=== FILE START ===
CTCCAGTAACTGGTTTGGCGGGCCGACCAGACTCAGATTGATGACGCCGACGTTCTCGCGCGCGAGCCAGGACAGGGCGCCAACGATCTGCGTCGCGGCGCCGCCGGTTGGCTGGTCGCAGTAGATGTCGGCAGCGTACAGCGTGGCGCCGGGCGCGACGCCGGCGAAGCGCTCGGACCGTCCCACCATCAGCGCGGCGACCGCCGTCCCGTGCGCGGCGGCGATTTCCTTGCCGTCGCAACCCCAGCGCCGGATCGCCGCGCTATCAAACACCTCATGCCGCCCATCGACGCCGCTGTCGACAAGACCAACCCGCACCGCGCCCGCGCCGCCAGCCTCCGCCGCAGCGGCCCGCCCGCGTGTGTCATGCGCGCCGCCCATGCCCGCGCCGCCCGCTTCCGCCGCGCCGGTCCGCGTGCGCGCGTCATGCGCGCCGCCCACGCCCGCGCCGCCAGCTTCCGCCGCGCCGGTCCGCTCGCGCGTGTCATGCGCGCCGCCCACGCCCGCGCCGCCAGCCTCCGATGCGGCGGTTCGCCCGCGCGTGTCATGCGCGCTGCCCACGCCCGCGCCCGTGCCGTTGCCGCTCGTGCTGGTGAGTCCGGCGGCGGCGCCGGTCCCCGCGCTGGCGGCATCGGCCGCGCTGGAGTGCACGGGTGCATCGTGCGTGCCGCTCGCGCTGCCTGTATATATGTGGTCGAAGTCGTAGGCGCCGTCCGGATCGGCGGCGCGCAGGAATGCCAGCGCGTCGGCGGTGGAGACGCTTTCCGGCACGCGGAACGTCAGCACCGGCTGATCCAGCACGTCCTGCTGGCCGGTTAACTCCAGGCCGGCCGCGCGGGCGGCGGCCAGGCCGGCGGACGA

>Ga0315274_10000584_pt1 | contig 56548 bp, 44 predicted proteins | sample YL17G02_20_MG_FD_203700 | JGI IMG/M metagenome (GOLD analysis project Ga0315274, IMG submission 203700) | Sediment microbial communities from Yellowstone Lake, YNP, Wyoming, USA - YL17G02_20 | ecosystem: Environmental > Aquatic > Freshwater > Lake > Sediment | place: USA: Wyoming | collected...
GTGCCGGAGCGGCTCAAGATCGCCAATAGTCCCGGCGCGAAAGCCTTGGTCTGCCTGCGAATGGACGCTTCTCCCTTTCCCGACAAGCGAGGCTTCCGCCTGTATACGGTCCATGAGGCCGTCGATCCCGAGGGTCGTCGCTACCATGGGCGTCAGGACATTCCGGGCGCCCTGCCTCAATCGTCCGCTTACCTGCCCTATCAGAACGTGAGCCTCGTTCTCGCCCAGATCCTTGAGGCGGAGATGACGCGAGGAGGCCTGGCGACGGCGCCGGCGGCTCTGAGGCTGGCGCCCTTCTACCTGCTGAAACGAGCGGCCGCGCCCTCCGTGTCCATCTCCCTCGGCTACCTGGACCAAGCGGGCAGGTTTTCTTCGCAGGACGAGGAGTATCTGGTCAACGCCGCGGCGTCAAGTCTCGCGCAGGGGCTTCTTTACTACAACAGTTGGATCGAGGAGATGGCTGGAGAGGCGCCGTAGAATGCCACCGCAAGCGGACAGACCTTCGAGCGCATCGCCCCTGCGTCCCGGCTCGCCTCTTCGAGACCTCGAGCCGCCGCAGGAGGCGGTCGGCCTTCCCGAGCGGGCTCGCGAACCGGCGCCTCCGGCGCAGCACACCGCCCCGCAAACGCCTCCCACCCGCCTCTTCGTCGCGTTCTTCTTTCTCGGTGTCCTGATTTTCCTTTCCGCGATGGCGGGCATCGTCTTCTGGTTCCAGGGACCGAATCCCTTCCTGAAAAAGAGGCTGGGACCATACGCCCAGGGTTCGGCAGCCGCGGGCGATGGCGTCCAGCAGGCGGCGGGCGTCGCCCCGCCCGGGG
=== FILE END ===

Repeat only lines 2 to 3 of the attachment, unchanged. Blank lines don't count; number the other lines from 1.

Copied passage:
>Ga0315274_10000584_pt1 | contig 56548 bp, 44 predicted proteins | sample YL17G02_20_MG_FD_203700 | JGI IMG/M metagenome (GOLD analysis project Ga0315274, IMG submission 203700) | Sediment microbial communities from Yellowstone Lake, YNP, Wyoming, USA - YL17G02_20 | ecosystem: Environmental > Aquatic > Freshwater > Lake > Sediment | place: USA: Wyoming | collected...
GTGCCGGAGCGGCTCAAGATCGCCAATAGTCCCGGCGCGAAAGCCTTGGTCTGCCTGCGAATGGACGCTTCTCCCTTTCCCGACAAGCGAGGCTTCCGCCTGTATACGGTCCATGAGGCCGTCGATCCCGAGGGTCGTCGCTACCATGGGCGTCAGGACATTCCGGGCGCCCTGCCTCAATCGTCCGCTTACCTGCCCTATCAGAACGTGAGCCTCGTTCTCGCCCAGATCCTTGAGGCGGAGATGACGCGAGGAGGCCTGGCGACGGCGCCGGCGGCTCTGAGGCTGGCGCCCTTCTACCTGCTGAAACGAGCGGCCGCGCCCTCCGTGTCCATCTCCCTCGGCTACCTGGACCAAGCGGGCAGGTTTTCTTCGCAGGACGAGGAGTATCTGGTCAACGCCGCGGCGTCAAGTCTCGCGCAGGGGCTTCTTTACTACAACAGTTGGATCGAGGAGATGGCTGGAGAGGCGCCGTAGAATGCCACCGCAAGCGGACAGACCTTCGAGCGCATCGCCCCTGCGTCCCGGCTCGCCTCTTCGAGACCTCGAGCCGCCGCAGGAGGCGGTCGGCCTTCCCGAGCGGGCTCGCGAACCGGCGCCTCCGGCGCAGCACACCGCCCCGCAAACGCCTCCCACCCGCCTCTTCGTCGCGTTCTTCTTTCTCGGTGTCCTGATTTTCCTTTCCGCGATGGCGGGCATCGTCTTCTGGTTCCAGGGACCGAATCCCTTCCTGAAAAAGAGGCTGGGACCATACGCCCAGGGTTCGGCAGCCGCGGGCGATGGCGTCCAGCAGGCGGCGGGCGTCGCCCCGCCCGGGG